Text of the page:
It was a meritorious day. The long slanting rays of the sun with its brilliant hues fell like rain through the cluster of branches of the cool tree tops.

The tranquility of the whole surrounding puzzled every animal except the white crane, who was ready to observe sil at any time. The sil observers walked quietly on the road as floating clouds. It was the Vesak full moon poya day.

I too was at home listening to the sacred preaching over the radio. Then my mother decided to worship the sacred Kirivehera in Kataragama.

So, in the evening we left home. The dusk crept in slowly when we reached the sacred city of Kataragama, where the pagoda of Kirivehera is located. My sister and father then suggested to  visit issamaharamaya, another sacred temple in the country. There were thousands of pilgrims who visited these two sacred lands.

The moon had appeared in the sky like a milky pot of curd. There far out appeared a very large pagoda of milky white. After parking our vehicle we walked for some distance. Then we left our sandals aside and entered the temple. It was crowded with a large number of people. I bowed there for a while.

Suddenly, my eyes caught the sight of a small child. I looked at him thrice, but nobody cared to notice him. So, I drew the attention of my sister.

“Madam….sir…., give me some money. Doesn’t anybody feel sorry for this unfortunate child? Have pity on me, have sympathy on me. You may gain so much merit by giving me some money.”
The little boy yelled at the pilgrims who went passing him. He was about six years in age and was seated on a heap of block stones. A dog was lying behind him as he had realized the child’s sorrow. The child spoke with a weeping tone. In such a crowded place he was left alone at all.

“How can he be there all alone? He must have been brought here by somebody else,” my mother said.

We trod all around the temple and worshipped for a long time. But I could not concentrate my mind on worshiping as I remembered the begging child from time to time. I was puzzled with hundreds of questions which arose in me. We sat on the concrete floor. I could then recite only the five stanzas. That was all. Nor further I could worship as I heard the voice of the boy over and over again at the door step of the temple. I was sunken fully with emotions. As we got ready back, I heard the still lamenting voice begging for money.

“Sir, madam…. Even ten rupees, even five rupees.” Again and again he spoke in his grief-stricken voice.”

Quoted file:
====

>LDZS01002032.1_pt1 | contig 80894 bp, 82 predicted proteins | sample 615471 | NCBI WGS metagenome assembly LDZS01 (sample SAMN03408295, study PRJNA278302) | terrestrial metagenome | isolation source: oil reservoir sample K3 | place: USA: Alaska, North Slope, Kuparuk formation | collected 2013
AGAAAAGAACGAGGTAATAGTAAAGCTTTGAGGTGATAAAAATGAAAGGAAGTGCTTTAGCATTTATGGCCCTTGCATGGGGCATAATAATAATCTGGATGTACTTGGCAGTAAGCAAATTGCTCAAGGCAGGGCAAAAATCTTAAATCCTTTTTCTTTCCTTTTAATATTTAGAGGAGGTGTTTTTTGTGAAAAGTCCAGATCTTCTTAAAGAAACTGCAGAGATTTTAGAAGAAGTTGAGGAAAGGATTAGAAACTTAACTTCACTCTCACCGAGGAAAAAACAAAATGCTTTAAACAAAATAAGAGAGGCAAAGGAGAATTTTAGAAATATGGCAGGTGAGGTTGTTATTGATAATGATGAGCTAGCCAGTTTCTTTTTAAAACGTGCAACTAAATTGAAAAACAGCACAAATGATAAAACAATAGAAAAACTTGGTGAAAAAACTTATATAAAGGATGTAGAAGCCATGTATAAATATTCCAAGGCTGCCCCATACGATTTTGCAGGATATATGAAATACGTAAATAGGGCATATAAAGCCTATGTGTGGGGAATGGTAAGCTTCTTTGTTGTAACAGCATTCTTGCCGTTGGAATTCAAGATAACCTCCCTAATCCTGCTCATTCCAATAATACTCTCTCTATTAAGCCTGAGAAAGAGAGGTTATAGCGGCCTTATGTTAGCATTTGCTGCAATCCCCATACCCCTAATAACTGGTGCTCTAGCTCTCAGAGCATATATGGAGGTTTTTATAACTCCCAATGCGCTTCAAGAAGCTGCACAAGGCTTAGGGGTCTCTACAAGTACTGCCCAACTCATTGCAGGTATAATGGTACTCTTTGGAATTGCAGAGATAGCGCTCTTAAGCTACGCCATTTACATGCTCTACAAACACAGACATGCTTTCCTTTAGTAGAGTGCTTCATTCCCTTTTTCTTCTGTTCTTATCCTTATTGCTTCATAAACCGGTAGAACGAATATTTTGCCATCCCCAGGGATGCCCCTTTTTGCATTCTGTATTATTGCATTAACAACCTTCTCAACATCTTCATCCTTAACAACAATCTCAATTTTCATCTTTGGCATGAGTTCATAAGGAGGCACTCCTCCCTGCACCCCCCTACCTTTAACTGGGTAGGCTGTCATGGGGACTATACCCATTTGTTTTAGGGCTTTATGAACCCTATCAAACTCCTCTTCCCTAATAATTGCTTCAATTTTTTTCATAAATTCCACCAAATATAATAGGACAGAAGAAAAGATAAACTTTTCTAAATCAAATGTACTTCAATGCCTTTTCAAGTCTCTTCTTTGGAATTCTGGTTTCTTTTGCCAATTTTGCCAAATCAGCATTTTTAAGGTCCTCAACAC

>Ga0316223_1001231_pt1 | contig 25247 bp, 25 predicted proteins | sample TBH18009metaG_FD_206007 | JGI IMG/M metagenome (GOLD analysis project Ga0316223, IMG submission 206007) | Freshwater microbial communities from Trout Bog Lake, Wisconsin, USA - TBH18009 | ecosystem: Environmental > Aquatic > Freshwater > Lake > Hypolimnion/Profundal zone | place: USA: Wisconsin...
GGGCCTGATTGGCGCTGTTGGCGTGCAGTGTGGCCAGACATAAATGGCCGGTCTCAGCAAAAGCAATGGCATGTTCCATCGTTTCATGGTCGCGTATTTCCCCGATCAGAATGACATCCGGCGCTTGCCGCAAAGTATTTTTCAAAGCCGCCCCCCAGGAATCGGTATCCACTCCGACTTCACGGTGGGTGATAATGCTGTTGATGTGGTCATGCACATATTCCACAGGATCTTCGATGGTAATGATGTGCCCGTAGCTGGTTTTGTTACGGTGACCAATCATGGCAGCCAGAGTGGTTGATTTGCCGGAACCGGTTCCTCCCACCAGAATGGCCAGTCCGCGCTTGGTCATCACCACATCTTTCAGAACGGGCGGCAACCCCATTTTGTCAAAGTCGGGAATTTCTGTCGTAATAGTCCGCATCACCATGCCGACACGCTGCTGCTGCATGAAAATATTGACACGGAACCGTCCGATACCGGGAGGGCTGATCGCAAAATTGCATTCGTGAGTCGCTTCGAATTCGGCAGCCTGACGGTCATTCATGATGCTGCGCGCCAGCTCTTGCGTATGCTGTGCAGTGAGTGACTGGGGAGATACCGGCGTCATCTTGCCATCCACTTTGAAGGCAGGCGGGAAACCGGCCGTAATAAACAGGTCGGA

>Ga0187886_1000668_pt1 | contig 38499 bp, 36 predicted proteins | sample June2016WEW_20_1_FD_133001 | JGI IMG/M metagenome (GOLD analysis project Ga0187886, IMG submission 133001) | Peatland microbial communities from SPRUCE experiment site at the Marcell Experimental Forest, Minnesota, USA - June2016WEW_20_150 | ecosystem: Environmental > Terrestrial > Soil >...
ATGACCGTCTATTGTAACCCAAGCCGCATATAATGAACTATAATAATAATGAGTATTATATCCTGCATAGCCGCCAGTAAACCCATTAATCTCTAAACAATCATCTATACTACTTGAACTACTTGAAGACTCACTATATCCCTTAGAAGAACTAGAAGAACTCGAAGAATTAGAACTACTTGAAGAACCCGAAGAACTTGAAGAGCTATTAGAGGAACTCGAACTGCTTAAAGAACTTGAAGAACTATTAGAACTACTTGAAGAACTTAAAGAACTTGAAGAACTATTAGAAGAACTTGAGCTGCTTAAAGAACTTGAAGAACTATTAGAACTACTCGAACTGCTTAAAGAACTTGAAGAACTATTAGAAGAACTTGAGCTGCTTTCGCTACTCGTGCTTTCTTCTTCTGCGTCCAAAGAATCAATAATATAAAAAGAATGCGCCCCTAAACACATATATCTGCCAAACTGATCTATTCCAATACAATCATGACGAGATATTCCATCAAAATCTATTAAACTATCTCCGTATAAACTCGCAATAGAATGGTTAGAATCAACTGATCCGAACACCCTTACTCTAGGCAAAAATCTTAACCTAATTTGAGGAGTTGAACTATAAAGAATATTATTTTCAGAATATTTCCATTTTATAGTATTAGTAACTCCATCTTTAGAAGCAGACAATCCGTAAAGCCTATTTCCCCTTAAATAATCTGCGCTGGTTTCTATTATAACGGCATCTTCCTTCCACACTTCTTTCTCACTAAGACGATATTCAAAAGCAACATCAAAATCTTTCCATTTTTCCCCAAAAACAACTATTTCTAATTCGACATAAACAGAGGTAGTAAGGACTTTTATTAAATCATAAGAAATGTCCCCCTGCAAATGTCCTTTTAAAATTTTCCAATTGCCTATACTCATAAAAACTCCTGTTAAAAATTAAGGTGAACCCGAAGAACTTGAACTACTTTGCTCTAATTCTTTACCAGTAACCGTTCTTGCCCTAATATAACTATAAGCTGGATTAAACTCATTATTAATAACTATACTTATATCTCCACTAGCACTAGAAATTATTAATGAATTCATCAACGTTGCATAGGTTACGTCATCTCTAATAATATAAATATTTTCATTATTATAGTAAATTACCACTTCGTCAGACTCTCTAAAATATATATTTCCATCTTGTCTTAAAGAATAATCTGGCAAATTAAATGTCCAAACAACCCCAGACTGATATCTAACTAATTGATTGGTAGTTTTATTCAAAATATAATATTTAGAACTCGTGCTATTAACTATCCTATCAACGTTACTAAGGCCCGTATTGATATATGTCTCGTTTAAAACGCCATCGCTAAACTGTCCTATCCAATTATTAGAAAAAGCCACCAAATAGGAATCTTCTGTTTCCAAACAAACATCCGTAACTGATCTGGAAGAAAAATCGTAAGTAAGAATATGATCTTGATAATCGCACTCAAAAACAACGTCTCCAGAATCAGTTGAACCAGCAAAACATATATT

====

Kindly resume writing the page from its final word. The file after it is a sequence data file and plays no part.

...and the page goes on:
“Please put even one rupee for me. Pl-e-a-s-e…”
At the same time he shook his tin plenty with money. “TUK>>>TUKK”
He was even unable to pronounce a few words. He was too small. This time I was really shocked.

“Why does he need money? Nor shelter, nor food, neither even a mother? How can it be? Nobody can be born to this world without a mother.”

As my father gave me a 20 rupee note, I kept it on his palm. The most wonderful thing is the way how he paid gratitude to me. With an innocent smile he said, “May you gain so much merits madam.”

The next question that haunted in mind was how can such a little boy know to give merits to the others by getting others’ money? However, I was satisfied as I could console him a little. But he was not really content with that money.

Then people gathered around him. Nor one rupee he could gain. But twenty, twenty, fifty, twenty…. fifty……. They must have felt pity on him. Village men and women came near him and wondered while watching the boy as they were watching a movie. But nobody hesitated to seek for his parents. Everybody left him alone at that lonely darkness where only the moon took notice of him. In a trice my father showed us a lady, fair in appearance, but too old in a dignified distance to the child. So we all looked at her. I had no idea at all. “How can I believe that a child’s mother uses her own child to earn money?”

“You know the world is becoming worse day by day. Realize it. You know she’s the child’s mother. Not anybody else.”My father replied.

I felt sympathy towards the boy and pondered how lucky I was.